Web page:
Browsing School of Allied Health and Social Care by Authors
Fears of compassion magnify the harmful effects of threat of COVID-19 on mental health and social safeness across 21 countriesMatos, Marcela; McEwan, Kirsten; Basran, Jaskaran; Gilbert, Paul; University of Derby (Wiley, 2021-04-20)The COVID-19 pandemic is a massive global health crisis with damaging consequences to mental health and social relationships. Exploring factors that may heighten or buffer the risk of mental health problems in this context is thus critical. Whilst compassion may be a protective factor, in contrast fears of compassion increase vulnerability to psychosocial distress and may amplify the impact of the pandemic on mental health. This study explores the magnifying effects of fears of compassion on the impact of perceived threat of COVID-19 on depression, anxiety and stress, and social safeness. Adult participants from the general population (N = 4057) were recruited across 21 countries worldwide, and completed self-report measures of perceived threat of COVID-19, fears of compassion (for self, from others, for others), depression, anxiety, stress and social safeness. Perceived threat of COVID-19 predicted increased depression, anxiety and stress. The three flows of fears of compassion predicted higher levels of depression, anxiety and stress and lower social safeness. All fears of compassion moderated (heightened) the impact of perceived threat of COVID-19 on psychological distress. Only fears of compassion from others moderated the effects of likelihood of contracting COVID-19 on social safeness. These effects were consistent across all countries. Fears of compassion have a universal magnifying effect on the damaging impact of the COVID-19 pandemic on mental health and social safeness. Compassion focused interventions and communications could be implemented to reduce resistances to compassion and promote mental wellbeing during and following the pandemic.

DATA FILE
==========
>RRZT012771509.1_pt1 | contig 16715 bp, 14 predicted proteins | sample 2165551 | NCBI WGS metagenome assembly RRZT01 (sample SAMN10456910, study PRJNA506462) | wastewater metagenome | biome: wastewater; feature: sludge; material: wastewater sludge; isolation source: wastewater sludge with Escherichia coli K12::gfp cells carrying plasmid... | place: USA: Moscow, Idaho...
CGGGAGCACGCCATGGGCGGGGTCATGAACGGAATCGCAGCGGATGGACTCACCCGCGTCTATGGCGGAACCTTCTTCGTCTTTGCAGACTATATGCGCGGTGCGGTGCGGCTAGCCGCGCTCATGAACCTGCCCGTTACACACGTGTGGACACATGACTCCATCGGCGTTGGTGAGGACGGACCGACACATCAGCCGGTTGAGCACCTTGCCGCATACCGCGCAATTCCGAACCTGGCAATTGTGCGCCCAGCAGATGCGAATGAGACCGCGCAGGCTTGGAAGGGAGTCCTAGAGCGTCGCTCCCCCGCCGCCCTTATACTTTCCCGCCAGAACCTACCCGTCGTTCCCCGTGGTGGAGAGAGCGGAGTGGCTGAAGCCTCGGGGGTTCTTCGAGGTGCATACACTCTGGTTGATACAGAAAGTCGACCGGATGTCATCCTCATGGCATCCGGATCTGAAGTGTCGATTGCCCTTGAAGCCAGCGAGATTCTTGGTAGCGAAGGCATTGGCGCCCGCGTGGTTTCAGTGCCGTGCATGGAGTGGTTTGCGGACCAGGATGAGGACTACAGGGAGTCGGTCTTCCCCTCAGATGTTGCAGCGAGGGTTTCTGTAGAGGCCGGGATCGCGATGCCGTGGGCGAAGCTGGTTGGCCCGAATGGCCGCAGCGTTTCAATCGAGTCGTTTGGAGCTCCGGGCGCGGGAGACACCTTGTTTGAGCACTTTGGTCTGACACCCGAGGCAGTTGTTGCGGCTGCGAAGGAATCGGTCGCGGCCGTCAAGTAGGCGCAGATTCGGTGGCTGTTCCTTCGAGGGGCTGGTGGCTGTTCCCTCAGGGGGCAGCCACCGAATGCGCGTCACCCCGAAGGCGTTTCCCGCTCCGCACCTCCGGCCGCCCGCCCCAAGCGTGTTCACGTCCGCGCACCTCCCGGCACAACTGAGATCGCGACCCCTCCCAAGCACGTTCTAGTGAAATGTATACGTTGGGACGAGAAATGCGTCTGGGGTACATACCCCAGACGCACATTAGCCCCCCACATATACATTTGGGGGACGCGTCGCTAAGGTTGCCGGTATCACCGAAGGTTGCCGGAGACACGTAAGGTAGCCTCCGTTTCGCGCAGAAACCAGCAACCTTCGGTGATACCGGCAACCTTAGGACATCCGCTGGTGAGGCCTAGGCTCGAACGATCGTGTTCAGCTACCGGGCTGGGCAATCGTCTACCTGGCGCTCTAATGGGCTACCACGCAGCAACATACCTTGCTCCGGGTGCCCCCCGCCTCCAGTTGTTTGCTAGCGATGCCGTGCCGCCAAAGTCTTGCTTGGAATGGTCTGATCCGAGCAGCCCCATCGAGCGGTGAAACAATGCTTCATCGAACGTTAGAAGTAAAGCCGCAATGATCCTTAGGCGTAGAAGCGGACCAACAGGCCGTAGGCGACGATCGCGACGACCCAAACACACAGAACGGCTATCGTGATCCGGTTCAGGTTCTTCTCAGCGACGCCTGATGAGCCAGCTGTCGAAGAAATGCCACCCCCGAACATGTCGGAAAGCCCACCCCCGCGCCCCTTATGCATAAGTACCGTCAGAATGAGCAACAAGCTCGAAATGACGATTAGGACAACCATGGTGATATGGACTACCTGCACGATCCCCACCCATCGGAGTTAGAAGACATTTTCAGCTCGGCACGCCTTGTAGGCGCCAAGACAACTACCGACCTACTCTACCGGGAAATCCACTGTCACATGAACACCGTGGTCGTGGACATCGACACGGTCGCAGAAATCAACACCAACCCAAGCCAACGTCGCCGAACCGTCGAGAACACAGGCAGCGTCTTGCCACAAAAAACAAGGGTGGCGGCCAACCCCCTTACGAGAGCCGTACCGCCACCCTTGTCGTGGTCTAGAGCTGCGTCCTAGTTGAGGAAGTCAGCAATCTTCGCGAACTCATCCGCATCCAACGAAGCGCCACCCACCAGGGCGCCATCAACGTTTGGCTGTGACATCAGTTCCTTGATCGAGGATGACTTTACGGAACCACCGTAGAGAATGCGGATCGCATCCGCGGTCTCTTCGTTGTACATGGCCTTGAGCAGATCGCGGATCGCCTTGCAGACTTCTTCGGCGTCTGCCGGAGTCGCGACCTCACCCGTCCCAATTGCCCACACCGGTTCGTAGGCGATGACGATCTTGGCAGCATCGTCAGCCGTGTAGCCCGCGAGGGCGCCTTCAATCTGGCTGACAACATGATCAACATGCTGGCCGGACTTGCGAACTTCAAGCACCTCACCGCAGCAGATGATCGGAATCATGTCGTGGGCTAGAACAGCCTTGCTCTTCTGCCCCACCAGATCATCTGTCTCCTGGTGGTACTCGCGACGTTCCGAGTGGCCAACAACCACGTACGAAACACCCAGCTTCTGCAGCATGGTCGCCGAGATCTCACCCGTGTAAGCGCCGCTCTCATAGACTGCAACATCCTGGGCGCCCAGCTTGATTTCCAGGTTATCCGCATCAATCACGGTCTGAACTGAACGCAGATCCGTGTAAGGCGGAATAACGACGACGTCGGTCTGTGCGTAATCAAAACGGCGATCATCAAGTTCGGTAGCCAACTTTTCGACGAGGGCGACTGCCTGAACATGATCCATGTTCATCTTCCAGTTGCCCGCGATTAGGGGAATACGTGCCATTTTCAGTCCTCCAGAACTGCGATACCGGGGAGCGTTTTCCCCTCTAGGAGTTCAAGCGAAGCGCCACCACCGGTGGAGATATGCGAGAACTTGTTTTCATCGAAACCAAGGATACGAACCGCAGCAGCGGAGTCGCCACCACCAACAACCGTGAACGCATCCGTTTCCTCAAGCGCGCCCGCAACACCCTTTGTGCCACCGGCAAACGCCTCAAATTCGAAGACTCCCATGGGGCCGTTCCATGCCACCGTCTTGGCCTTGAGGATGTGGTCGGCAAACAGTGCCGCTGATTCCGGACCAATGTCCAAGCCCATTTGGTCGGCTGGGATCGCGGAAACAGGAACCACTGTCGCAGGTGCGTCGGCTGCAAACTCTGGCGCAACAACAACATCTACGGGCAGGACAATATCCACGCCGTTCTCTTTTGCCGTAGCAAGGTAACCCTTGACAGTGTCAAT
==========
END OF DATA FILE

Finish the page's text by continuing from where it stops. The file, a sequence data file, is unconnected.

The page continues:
A pragmatic controlled trial of forest bathing compared with compassionate mind training in the UK: impacts on self- reported wellbeing and heart rate variabilityMcEwan, Kirsten; Giles, David; Clarke, Fiona; Kotera, Yasuhiro; Evans, Gary; Terebenina, Olga; Minou, Lina; Teeling, Claire; Basran, Jaskaran; Wood, Wendy; et al. (MDPI, 2021-01-28)Forest Bathing, where individuals use mindfulness to engage with nature, has been re-ported to increase heart rate variability and benefit wellbeing. To date, most Forest Bathing studies have been conducted in Asia. Accordingly, this paper reports the first pragmatic controlled trial of Forest Bathing in the United Kingdom, comparing Forest Bathing with a control comprising an es-tablished wellbeing intervention also known to increase heart rate variability called Compassion-ate Mind Training. Sixty-one university staff and students (50 females, 11 males) were allocated to (i) Forest Bathing, (ii) Compassionate Mind Training or (iii) Forest Bathing combined with Com-passionate Mind Training. Wellbeing and heart rate variability were measured at baseline, post-intervention and three-months follow-up. There were improvements in positive emotions, mood disturbance, rumination, nature connection and compassion and 57% of participants showed an increase in heart rate variability (RMSSD -parasympathetic activity). There were no significant differences between conditions, showing that Forest Bathing had an equivalence with an established wellbeing intervention. The findings will help healthcare providers and policy makers to understand the effects of Forest Bathing and implement it as a feasible social prescription to improve wellbeing. Future research needs to involve clinical populations and to assess the effects of Forest Bathing in a fully powered randomised controlled trial (RCT) .